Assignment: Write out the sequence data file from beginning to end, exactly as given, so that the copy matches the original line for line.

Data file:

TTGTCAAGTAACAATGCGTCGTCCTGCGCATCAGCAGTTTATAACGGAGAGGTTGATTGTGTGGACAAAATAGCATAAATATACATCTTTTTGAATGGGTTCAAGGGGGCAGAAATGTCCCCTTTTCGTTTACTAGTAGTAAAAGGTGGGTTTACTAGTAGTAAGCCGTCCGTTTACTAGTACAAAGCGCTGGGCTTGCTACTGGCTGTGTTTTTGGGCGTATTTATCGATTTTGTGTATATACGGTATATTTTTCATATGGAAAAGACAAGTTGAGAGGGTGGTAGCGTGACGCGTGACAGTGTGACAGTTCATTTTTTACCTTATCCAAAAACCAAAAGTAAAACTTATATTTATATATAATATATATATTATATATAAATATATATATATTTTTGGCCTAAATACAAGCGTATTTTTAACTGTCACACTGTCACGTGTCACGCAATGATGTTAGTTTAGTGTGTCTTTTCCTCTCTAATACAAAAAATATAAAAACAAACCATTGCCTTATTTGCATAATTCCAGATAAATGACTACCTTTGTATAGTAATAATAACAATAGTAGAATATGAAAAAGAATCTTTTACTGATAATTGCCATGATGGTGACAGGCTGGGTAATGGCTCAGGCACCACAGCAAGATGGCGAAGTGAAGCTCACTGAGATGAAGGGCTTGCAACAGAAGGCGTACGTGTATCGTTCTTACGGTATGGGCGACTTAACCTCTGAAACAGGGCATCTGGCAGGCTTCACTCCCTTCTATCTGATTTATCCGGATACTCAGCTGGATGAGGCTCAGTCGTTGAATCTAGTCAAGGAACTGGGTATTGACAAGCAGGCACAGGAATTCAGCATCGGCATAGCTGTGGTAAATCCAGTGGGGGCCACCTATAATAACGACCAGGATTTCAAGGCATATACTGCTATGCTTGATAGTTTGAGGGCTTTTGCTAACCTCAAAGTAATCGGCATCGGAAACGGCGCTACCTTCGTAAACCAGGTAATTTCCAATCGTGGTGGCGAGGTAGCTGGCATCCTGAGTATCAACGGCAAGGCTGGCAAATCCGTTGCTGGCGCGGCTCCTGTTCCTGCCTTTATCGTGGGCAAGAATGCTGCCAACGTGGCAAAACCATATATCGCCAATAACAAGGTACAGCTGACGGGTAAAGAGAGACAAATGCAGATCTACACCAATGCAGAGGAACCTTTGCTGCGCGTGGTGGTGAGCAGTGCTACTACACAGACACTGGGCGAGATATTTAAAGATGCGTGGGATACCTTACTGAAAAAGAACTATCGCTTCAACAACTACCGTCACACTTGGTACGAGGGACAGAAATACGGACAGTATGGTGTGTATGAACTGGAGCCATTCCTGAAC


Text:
TTGTCAAGTAACAATGCGTCGTCCTGCGCATCAGCAGTTTATAACGGAGAGGTTGATTGTGTGGACAAAATAGCATAAATATACATCTTTTTGAATGGGTTCAAGGGGGCAGAAATGTCCCCTTTTCGTTTACTAGTAGTAAAAGGTGGGTTTACTAGTAGTAAGCCGTCCGTTTACTAGTACAAAGCGCTGGGCTTGCTACTGGCTGTGTTTTTGGGCGTATTTATCGATTTTGTGTATATACGGTATATTTTTCATATGGAAAAGACAAGTTGAGAGGGTGGTAGCGTGACGCGTGACAGTGTGACAGTTCATTTTTTACCTTATCCAAAAACCAAAAGTAAAACTTATATTTATATATAATATATATATTATATATAAATATATATATATTTTTGGCCTAAATACAAGCGTATTTTTAACTGTCACACTGTCACGTGTCACGCAATGATGTTAGTTTAGTGTGTCTTTTCCTCTCTAATACAAAAAATATAAAAACAAACCATTGCCTTATTTGCATAATTCCAGATAAATGACTACCTTTGTATAGTAATAATAACAATAGTAGAATATGAAAAAGAATCTTTTACTGATAATTGCCATGATGGTGACAGGCTGGGTAATGGCTCAGGCACCACAGCAAGATGGCGAAGTGAAGCTCACTGAGATGAAGGGCTTGCAACAGAAGGCGTACGTGTATCGTTCTTACGGTATGGGCGACTTAACCTCTGAAACAGGGCATCTGGCAGGCTTCACTCCCTTCTATCTGATTTATCCGGATACTCAGCTGGATGAGGCTCAGTCGTTGAATCTAGTCAAGGAACTGGGTATTGACAAGCAGGCACAGGAATTCAGCATCGGCATAGCTGTGGTAAATCCAGTGGGGGCCACCTATAATAACGACCAGGATTTCAAGGCATATACTGCTATGCTTGATAGTTTGAGGGCTTTTGCTAACCTCAAAGTAATCGGCATCGGAAACGGCGCTACCTTCGTAAACCAGGTAATTTCCAATCGTGGTGGCGAGGTAGCTGGCATCCTGAGTATCAACGGCAAGGCTGGCAAATCCGTTGCTGGCGCGGCTCCTGTTCCTGCCTTTATCGTGGGCAAGAATGCTGCCAACGTGGCAAAACCATATATCGCCAATAACAAGGTACAGCTGACGGGTAAAGAGAGACAAATGCAGATCTACACCAATGCAGAGGAACCTTTGCTGCGCGTGGTGGTGAGCAGTGCTACTACACAGACACTGGGCGAGATATTTAAAGATGCGTGGGATACCTTACTGAAAAAGAACTATCGCTTCAACAACTACCGTCACACTTGGTACGAGGGACAGAAATACGGACAGTATGGTGTGTATGAACTGGAGCCATTCCTGAAC